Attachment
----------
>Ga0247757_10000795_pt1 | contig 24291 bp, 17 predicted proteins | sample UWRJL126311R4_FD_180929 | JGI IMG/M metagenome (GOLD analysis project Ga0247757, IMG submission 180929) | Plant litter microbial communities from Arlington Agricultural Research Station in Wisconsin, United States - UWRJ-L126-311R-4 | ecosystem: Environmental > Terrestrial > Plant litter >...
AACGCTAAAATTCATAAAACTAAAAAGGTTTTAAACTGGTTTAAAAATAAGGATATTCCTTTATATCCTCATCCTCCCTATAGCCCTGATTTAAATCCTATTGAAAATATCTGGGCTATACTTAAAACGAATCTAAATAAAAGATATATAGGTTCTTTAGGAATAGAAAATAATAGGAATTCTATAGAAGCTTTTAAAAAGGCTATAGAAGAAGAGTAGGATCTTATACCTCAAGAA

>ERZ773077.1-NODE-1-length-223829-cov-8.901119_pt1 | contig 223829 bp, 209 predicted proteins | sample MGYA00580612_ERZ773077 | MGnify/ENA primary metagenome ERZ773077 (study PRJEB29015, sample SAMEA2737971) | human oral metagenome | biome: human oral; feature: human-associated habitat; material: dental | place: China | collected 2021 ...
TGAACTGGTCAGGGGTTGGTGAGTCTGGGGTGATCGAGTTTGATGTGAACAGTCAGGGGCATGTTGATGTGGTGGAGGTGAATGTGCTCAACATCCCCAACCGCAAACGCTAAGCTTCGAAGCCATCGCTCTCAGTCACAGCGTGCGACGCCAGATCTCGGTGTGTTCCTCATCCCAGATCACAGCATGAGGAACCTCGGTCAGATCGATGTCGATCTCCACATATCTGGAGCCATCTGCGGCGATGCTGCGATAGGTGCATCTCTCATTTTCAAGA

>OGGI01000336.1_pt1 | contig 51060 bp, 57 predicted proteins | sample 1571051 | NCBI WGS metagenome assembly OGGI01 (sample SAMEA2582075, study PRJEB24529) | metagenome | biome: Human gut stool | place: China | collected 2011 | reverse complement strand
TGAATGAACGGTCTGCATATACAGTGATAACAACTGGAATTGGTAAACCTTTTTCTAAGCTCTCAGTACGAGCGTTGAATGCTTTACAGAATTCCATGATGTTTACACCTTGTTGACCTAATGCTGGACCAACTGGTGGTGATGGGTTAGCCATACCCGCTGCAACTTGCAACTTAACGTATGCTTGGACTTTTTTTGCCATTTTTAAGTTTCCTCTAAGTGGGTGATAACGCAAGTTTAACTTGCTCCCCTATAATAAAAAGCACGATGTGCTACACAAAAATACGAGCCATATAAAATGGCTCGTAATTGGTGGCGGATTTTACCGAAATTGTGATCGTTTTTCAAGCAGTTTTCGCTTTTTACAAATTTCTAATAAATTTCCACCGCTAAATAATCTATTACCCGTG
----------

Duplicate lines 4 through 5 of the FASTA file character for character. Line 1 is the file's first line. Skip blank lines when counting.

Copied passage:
TGAACTGGTCAGGGGTTGGTGAGTCTGGGGTGATCGAGTTTGATGTGAACAGTCAGGGGCATGTTGATGTGGTGGAGGTGAATGTGCTCAACATCCCCAACCGCAAACGCTAAGCTTCGAAGCCATCGCTCTCAGTCACAGCGTGCGACGCCAGATCTCGGTGTGTTCCTCATCCCAGATCACAGCATGAGGAACCTCGGTCAGATCGATGTCGATCTCCACATATCTGGAGCCATCTGCGGCGATGCTGCGATAGGTGCATCTCTCATTTTCAAGA

>OGGI01000336.1_pt1 | contig 51060 bp, 57 predicted proteins | sample 1571051 | NCBI WGS metagenome assembly OGGI01 (sample SAMEA2582075, study PRJEB24529) | metagenome | biome: Human gut stool | place: China | collected 2011 | reverse complement strand